The Heartbreak of Homelessness & the Covenant House Sleep Out

Case Studies

The heartbreak of homelessness is real.

It is even more heart breaking when homelessness is experienced as a young person. I had a short time in my early teens as a runaway kid without a home. I had no name for it then, or awareness of how risky my situation was, but I know how lonely, lost and forsaken I felt. This changed me and many years later without a conscious awareness of the “why”, made me fall in love with Covenant House and the work they do. It was while listening to youth sharing their stories that…

I realized I had been“homeless”. If you are curious to know the definition homelessness read this.

Covenant House provides what I consider to be exactly what is needed for young humans, actually all humans, who find themselves lost in their pain and aloneness, without a place to turn to for safety, comfort and guidance. These are things home and community are supposed to provide. These are fundamental human needs denied to so many people and so many young people.  It is utterly crushing to the human spirit to be without these basic things. 

The one constant thread that runs through all homeless and at-risk youth is that they have experienced childhood trauma. This trauma is compounded.

The more trauma the more damage done. We may have opinions about the cause. We may play the social and family blame game, which may make us feel righteous and smart, but it doesn’t heal or help the situation at all. This Ted talk by Dr. Nadine Burke Harris gives stunning insight into childhood trauma and the health and social impact of that trauma. This is a hurt ultimately experienced by the collective whether we are individually conscious of it or not.

These traumas happened in the tender formative years of childhood. When innocence is the essence of being and it was by no fault of their own.

Although shame may tell us otherwise, we know in our hearts that trauma that happened to us in childhood is not our fault. We carry the pain and damage and then pass it along in the relay race of life. This used to be a life sentence, but  it doesn’t have to be. Modern brain science has given us so many new tools to change this relay race into generational healing.

How Covenant House does it:

The  outreach teams working on the streets meet the youth where they are. Among other things they let them know about Covenant House. Once youth arrive, they get immediate care, respite, food and shelter. They have an opportunity to explore options for themselves. Youth are guided by consistent interaction with the same social worker each time they reach out. The youth are empowered to develop a life plan, set goals and determine the actions & support required to reach their goals. They are lovingly held accountable, learning boundaries and self-care. They get mentorship and the Rights of Passage program that guides them into independent living and self-sufficiency, the good kind of self-sufficiency that includes community.

Covenant House is 95% privately funded. This allows them to offer consistent programming without having to adjust to political whims and changes. This freedom of consistency is a powerful and vital part of their work.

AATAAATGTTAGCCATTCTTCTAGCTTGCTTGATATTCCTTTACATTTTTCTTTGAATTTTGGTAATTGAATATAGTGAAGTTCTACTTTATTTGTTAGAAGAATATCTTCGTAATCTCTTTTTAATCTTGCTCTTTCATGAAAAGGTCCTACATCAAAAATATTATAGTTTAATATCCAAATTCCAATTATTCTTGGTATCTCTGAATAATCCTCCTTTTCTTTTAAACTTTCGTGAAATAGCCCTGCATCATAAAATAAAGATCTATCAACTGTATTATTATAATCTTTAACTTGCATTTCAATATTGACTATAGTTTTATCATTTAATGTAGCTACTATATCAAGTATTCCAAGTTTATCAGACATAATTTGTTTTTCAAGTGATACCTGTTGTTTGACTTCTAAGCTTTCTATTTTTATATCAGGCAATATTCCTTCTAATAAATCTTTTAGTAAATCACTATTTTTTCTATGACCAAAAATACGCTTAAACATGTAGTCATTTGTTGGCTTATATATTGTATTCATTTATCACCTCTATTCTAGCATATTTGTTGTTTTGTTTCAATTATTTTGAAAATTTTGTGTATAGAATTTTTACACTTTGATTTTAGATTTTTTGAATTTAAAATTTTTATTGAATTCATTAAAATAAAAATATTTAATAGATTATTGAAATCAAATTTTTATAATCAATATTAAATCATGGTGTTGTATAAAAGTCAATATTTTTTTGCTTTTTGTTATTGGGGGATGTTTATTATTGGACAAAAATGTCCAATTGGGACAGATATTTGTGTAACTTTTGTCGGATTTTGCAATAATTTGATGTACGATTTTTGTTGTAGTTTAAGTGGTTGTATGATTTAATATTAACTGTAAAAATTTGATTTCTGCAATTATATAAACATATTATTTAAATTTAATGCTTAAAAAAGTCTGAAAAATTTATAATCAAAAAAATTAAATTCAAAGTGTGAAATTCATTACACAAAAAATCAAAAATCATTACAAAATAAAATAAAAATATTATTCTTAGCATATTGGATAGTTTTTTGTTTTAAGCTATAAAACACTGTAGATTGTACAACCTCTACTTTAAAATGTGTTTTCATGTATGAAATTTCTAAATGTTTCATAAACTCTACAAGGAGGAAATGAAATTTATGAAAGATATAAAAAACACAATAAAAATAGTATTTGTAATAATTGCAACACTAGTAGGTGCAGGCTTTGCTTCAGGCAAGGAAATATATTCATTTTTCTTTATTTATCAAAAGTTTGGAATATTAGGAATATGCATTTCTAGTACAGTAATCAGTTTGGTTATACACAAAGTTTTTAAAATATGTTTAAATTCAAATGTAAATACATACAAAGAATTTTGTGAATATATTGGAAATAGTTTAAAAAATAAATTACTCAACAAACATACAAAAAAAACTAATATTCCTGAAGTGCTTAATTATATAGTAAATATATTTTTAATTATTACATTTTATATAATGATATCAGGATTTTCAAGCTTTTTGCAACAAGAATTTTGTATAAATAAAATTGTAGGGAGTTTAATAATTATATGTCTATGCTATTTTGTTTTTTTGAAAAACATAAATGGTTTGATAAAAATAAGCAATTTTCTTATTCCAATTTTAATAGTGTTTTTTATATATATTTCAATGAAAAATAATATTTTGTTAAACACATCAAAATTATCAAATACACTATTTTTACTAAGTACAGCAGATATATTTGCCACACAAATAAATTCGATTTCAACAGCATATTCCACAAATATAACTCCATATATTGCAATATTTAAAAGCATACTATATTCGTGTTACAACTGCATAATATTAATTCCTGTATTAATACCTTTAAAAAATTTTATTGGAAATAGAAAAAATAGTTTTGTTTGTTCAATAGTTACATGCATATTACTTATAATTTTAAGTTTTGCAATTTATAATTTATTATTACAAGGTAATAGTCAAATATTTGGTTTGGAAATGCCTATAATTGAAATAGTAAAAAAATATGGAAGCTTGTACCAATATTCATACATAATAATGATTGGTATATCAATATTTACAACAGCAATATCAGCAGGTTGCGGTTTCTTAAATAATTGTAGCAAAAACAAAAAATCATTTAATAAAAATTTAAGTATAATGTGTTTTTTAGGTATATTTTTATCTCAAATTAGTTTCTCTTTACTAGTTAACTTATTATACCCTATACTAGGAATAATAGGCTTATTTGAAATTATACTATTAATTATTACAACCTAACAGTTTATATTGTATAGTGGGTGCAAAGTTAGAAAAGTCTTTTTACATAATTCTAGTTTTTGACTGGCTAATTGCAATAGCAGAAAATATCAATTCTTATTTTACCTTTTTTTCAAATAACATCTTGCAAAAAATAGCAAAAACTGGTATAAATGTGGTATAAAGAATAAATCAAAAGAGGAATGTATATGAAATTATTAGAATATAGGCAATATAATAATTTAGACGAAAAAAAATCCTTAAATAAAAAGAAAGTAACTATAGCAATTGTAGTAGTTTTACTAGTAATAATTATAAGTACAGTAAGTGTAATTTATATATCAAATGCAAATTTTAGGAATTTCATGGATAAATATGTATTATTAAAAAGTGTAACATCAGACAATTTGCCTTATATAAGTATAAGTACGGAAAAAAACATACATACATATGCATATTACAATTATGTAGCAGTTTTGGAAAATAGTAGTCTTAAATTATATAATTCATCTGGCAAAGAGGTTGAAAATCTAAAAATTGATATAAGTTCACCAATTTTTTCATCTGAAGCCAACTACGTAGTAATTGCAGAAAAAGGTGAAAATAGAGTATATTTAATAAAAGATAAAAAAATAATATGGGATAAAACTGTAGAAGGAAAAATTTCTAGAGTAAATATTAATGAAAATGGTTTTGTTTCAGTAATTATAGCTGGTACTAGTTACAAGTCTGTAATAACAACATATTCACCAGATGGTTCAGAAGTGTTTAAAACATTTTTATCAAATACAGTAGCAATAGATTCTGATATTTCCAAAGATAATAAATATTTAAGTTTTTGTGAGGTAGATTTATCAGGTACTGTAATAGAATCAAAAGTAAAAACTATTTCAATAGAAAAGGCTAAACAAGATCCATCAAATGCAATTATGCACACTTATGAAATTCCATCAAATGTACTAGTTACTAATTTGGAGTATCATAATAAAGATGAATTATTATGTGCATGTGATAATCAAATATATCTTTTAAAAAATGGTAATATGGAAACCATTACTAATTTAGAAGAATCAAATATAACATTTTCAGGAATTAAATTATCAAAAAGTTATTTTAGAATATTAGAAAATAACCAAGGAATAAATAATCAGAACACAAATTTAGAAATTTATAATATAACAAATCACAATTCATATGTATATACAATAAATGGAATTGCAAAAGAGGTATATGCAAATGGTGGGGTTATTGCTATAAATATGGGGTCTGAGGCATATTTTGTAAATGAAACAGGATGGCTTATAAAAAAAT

Most of us live plentiful  lives, we have shelter, we have food, we have family/community, we have enough. I believe that until we all have these things, until we all have enough, then none of us are whole. We suffer as a collective and we heal the same way. Covenant House gives me hope. This is why I support them! By donating and helping to raise awareness and compassion for the important work done by the loving team at Covenant House. They do the work of creating safe space for young humans to find themselves and discover their inherent worth and value. 

On May 30thwe will be sleeping out in an alley for one night to show our solidarity and raise funds and awareness for at risk and homeless youth. I hope you will join us by supporting us in the Mothers or Daughters Sleep Out 2019. Donate here. Right now any donation made will be matched by Alex G. Tsakumis, CEO of Trigate Properties Group and a generous supporter of Covenant House Vancouver. 



Author: Dwaina

I am devoted to making people love living in their homes. I have done that with absolute joy for most of my life and as a career for the past 20 years or so... I am a homebody – I do not actively seek adventure but I have had adventures. I believe home is the most sacred and important place in the world. I say I grew up on a farm – but I doubt technically it would qualify as a farm. Five acres – one milk cow – one calf - we ate them when they grew up, lots of chickens and a few pigs – we ate them too… I was that kid who dragged rugs and furniture out to the orchard and set up outdoor rooms. It mixed my two favourite things – outside and comfortable furniture. My friends and I would sleep outside in my “rooms”. It was magical because my ceiling was full of stars. I have lived in small houses, big houses, basement suites, cottages, condos and apartments. I have built and I have renovated houses. For a short time in my young life I was without a home – this changed me. I have lived with pets, wanted and unwanted – rodents are unwanted… I have lived in a house richly full with the raising of my four children. I have had the tremendous joy of my children carrying my grandchildren into my home. I have had my home become an “empty nest” and my life shrunken and shattered with the loss of my beloved husband. Home and my people there have always been my comfort. It does not matter where home is, it only matters that you are in it and that you find comfort there and that is why I do what I do.
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